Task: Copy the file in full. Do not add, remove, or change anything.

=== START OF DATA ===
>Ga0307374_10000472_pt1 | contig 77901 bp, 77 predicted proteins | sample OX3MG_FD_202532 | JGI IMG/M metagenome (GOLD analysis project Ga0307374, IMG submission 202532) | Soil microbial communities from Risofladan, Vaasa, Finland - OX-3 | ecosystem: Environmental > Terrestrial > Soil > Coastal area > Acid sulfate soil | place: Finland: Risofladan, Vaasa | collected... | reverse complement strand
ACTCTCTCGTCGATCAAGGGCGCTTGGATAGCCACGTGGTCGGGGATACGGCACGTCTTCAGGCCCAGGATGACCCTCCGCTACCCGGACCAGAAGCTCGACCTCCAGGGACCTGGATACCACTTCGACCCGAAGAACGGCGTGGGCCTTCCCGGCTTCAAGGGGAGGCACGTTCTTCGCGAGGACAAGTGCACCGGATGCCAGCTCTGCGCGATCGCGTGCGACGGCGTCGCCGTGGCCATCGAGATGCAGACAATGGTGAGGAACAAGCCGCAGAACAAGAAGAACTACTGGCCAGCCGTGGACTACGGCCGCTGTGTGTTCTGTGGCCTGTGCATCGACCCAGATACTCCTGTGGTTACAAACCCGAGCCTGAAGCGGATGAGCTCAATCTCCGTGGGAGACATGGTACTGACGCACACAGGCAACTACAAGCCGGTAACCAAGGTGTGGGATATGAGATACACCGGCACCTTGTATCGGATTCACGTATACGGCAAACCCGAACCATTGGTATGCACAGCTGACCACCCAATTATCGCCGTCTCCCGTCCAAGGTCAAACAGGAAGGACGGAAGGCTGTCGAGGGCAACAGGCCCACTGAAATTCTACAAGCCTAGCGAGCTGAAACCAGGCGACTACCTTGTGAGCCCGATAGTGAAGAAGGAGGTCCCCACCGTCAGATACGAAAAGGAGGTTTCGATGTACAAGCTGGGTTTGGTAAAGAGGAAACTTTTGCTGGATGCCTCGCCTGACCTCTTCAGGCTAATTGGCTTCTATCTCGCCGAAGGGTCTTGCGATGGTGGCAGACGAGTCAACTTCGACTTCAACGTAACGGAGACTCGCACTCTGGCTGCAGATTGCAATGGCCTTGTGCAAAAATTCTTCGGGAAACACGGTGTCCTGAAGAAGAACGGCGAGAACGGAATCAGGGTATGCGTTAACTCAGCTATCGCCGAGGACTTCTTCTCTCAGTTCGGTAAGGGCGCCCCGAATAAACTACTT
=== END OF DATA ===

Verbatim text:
>Ga0307374_10000472_pt1 | contig 77901 bp, 77 predicted proteins | sample OX3MG_FD_202532 | JGI IMG/M metagenome (GOLD analysis project Ga0307374, IMG submission 202532) | Soil microbial communities from Risofladan, Vaasa, Finland - OX-3 | ecosystem: Environmental > Terrestrial > Soil > Coastal area > Acid sulfate soil | place: Finland: Risofladan, Vaasa | collected... | reverse complement strand
ACTCTCTCGTCGATCAAGGGCGCTTGGATAGCCACGTGGTCGGGGATACGGCACGTCTTCAGGCCCAGGATGACCCTCCGCTACCCGGACCAGAAGCTCGACCTCCAGGGACCTGGATACCACTTCGACCCGAAGAACGGCGTGGGCCTTCCCGGCTTCAAGGGGAGGCACGTTCTTCGCGAGGACAAGTGCACCGGATGCCAGCTCTGCGCGATCGCGTGCGACGGCGTCGCCGTGGCCATCGAGATGCAGACAATGGTGAGGAACAAGCCGCAGAACAAGAAGAACTACTGGCCAGCCGTGGACTACGGCCGCTGTGTGTTCTGTGGCCTGTGCATCGACCCAGATACTCCTGTGGTTACAAACCCGAGCCTGAAGCGGATGAGCTCAATCTCCGTGGGAGACATGGTACTGACGCACACAGGCAACTACAAGCCGGTAACCAAGGTGTGGGATATGAGATACACCGGCACCTTGTATCGGATTCACGTATACGGCAAACCCGAACCATTGGTATGCACAGCTGACCACCCAATTATCGCCGTCTCCCGTCCAAGGTCAAACAGGAAGGACGGAAGGCTGTCGAGGGCAACAGGCCCACTGAAATTCTACAAGCCTAGCGAGCTGAAACCAGGCGACTACCTTGTGAGCCCGATAGTGAAGAAGGAGGTCCCCACCGTCAGATACGAAAAGGAGGTTTCGATGTACAAGCTGGGTTTGGTAAAGAGGAAACTTTTGCTGGATGCCTCGCCTGACCTCTTCAGGCTAATTGGCTTCTATCTCGCCGAAGGGTCTTGCGATGGTGGCAGACGAGTCAACTTCGACTTCAACGTAACGGAGACTCGCACTCTGGCTGCAGATTGCAATGGCCTTGTGCAAAAATTCTTCGGGAAACACGGTGTCCTGAAGAAGAACGGCGAGAACGGAATCAGGGTATGCGTTAACTCAGCTATCGCCGAGGACTTCTTCTCTCAGTTCGGTAAGGGCGCCCCGAATAAACTACTT